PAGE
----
For the end of this short holiday week, some of the best reads for you the community banking pro. We have an interview with Chime’s new CMO, Google draws the ire of privacy legislators, and a story of crypto stubbing its toe with traditional banking processes.
1. Chime’s new CMO speaks out
Banking Dive’ Anna Hrushka has an interview with the Chime’s Vineet Mehra, who joined the neobank in May as its newest CMO.
As a growing number of neobanks continue to vie for a share of the consumer banking space, Chime boasts an aggressive marketing budget. The company, launched in 2012 by CEO Chris Britt and Chief Technology Officer Ryan King, spent $32 million on TV advertisements during the first eight months of 2019 — $48 million on an annualized basis, according to Forbes.
“I think the special sauce here at this company that has blown me away is the member obsession. And that starts with the great products that Chime has built over the last few years to really meet the needs of members.
It’s really unbelievable how much the community engages with this brand, and if you go to any incumbent or competitor in our space, you just won’t see that community engagement.”
2. More fuel for privacy legislation
Craig Silverman of ProPublica reported this week on Google’s continued supply of user data to a sanctioned Russian ad company, even after warning from the Senate Intelligence Committee. This has only emboldened legislators to push forward with more sweeping privacy legislation.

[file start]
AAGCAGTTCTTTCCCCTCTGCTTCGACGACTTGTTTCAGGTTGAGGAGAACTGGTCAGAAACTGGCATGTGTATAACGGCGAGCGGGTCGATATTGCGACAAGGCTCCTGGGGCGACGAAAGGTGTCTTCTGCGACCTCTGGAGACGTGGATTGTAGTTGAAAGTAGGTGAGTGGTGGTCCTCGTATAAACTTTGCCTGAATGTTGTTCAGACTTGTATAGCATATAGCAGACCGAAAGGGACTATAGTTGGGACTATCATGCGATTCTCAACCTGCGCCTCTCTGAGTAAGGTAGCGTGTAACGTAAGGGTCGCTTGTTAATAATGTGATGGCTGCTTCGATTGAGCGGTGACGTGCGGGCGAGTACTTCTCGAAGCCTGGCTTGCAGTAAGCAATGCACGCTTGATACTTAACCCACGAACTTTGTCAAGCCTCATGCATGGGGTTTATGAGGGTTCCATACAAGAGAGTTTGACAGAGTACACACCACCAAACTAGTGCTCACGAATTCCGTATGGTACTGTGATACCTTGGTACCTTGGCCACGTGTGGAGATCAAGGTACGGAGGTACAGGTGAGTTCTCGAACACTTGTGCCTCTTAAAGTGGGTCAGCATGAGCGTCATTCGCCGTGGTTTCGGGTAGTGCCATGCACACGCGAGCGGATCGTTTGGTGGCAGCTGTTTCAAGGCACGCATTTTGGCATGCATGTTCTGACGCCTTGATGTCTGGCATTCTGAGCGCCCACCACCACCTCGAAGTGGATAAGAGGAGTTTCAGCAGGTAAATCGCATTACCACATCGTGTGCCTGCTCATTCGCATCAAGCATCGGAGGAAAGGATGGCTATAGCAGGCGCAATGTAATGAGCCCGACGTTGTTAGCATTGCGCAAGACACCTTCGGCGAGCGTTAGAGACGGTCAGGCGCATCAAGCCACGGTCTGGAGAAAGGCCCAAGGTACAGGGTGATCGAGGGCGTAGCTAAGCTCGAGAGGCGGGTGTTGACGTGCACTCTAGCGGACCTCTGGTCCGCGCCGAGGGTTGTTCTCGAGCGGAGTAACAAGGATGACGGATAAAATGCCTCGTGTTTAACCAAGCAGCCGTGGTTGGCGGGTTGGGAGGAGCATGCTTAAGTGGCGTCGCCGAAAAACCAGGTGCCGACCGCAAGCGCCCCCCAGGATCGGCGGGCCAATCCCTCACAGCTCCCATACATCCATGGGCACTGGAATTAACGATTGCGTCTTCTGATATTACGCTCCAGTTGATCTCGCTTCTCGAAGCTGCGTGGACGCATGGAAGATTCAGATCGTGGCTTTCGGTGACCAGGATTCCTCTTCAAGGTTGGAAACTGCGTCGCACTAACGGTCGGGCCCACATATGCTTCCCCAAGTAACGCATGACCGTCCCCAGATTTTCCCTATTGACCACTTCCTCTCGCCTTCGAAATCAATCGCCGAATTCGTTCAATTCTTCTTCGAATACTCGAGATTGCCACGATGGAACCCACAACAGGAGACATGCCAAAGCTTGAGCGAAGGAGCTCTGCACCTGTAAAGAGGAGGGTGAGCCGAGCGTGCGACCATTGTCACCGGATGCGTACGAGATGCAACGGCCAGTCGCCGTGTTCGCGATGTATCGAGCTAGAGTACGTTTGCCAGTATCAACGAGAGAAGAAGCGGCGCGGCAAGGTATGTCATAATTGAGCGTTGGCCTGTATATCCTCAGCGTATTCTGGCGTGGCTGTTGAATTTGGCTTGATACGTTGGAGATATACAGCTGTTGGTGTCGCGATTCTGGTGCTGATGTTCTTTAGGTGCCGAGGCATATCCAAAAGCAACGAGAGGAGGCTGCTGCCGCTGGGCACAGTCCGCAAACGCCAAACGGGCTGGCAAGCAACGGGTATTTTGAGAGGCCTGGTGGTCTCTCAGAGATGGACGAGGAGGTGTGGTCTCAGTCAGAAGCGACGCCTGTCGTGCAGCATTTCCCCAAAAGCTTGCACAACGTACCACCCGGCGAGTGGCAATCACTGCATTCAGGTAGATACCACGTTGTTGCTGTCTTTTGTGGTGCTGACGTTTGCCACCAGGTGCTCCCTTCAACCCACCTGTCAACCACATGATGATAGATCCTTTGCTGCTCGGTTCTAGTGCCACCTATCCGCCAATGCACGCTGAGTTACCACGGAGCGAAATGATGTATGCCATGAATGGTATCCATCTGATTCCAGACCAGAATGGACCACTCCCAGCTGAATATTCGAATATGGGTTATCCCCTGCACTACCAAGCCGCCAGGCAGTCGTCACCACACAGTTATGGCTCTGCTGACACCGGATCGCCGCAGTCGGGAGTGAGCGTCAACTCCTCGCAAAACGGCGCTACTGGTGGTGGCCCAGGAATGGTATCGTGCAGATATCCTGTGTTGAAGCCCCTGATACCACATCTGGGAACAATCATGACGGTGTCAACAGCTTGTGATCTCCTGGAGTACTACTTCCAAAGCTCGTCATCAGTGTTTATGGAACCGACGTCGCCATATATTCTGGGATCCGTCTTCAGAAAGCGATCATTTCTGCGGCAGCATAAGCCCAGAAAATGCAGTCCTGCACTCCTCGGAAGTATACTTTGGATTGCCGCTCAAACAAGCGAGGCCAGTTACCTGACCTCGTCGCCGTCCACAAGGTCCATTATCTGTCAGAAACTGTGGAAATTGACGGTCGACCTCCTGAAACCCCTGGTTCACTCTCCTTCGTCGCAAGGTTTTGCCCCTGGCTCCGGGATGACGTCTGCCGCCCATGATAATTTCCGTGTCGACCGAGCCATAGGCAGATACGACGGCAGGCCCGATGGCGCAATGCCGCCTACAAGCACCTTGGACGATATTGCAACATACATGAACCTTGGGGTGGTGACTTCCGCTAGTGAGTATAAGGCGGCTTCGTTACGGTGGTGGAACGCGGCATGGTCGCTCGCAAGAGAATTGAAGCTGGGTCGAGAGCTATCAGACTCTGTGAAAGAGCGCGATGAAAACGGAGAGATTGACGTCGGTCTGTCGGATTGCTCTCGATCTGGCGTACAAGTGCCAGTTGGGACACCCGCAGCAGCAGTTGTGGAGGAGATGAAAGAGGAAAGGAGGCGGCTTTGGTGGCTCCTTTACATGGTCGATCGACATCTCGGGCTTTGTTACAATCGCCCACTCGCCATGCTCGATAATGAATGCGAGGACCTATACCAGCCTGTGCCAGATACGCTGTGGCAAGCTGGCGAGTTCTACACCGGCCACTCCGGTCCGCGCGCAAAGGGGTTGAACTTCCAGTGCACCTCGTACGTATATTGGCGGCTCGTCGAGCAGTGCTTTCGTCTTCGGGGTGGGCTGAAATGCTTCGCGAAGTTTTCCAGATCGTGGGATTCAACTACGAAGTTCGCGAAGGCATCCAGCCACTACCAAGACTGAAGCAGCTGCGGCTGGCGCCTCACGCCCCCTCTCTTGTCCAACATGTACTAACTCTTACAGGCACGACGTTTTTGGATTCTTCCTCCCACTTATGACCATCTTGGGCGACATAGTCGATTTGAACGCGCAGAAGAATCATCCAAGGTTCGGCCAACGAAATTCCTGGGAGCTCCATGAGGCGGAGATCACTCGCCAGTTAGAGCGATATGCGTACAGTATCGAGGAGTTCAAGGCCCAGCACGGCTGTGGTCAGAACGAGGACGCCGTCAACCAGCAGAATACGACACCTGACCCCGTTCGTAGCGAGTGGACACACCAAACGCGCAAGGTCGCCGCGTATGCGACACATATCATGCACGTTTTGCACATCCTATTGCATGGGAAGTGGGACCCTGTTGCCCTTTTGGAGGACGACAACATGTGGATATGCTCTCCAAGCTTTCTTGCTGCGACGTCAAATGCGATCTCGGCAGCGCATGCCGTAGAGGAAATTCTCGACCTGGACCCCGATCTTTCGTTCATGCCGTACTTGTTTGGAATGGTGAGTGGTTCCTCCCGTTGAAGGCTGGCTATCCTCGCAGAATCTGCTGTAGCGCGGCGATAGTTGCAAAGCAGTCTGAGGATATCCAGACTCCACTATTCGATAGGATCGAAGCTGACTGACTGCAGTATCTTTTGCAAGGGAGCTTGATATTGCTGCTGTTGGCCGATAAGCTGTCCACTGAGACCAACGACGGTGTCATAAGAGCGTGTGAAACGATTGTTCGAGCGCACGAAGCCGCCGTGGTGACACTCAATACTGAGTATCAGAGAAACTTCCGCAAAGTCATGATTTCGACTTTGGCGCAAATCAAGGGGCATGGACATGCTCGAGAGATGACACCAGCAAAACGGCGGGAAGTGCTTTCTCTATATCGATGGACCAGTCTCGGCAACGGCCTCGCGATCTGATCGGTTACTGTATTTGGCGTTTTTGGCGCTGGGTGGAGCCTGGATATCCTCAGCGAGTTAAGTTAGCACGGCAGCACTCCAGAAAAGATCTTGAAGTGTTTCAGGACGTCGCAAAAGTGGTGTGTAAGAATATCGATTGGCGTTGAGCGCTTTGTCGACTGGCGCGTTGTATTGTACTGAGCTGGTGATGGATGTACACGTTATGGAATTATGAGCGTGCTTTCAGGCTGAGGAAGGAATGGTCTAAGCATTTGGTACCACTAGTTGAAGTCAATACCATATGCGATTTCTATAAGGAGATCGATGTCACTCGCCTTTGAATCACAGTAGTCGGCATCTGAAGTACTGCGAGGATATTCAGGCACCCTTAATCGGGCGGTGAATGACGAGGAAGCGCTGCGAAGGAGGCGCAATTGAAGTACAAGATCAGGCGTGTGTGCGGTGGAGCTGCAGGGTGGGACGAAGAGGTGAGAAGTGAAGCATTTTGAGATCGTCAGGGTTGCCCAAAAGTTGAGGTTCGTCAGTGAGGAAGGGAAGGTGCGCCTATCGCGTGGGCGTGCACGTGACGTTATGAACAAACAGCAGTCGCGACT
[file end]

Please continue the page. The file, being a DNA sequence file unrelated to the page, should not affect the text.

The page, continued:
Sen. Ron Wyden, D-Ore., who sits on the Senate Intelligence Committee, criticized Google for its failure last year to provide him and his colleagues with a list of the foreign-owned companies it shares ad data with.
“Google has refused to disclose [to senators] whether its ad network makes Americans’ data available to foreign companies in Russia, China and other high-risk countries,” he said in a statement to ProPublica. “It is time for Congress to act and pass my bipartisan bill, the Protecting Americans’ Data From Foreign Surveillance Act, which would force Google and other networks to radically change how they do business and ensure unfriendly foreign governments don’t have unfettered access to Americans’ sensitive information.”
As we’ve said the days are numbered for systems that rely on 3rd party data as it exists today. Looking at your own reliance on and exposure to this issue is a strategic imperative.
3. ACH proves to be an Achilles heel to crypto platform
Matt Levine writes at Bloomberg about the collapse of crypto trading platform Voyager Digital, fallout from a similar blow up of crypto hedge fund Three Arrow Capital. Among the seemingly circular relationship of equity owners and debtors to Voyager is a noted risk highlighted in their chapter 11 filing looking for relief of ACH fraud claims.
There is one more interesting group of Voyager creditors: people who recently put money into their Voyager accounts and who, after Voyager froze accounts, had the presence of mind to call their bank and say “wait, that transfer was fraudulent, give me my money back.” You can do that! Crypto transfers on the blockchain are irreversible, immutable blockchains, code is law, etc., but if your bank moves dollars out of your bank account you can try calling them up and asking them to reverse the transfer for fraud.
The problem for Voyager is that customers sent it a bunch of money using ACH transfers from banks, and used that money to buy crypto, and then:
- Crypto prices collapsed, and
- So did Voyager.
This whole story brings home some of the stark differences in how fintech departs from traditional banking, particularly in risk and consumer protection elements. And for all the claims of caveat emptor for investors, this linking to traditional banking may be the final undoing for Voyager and its attempts to reorganize.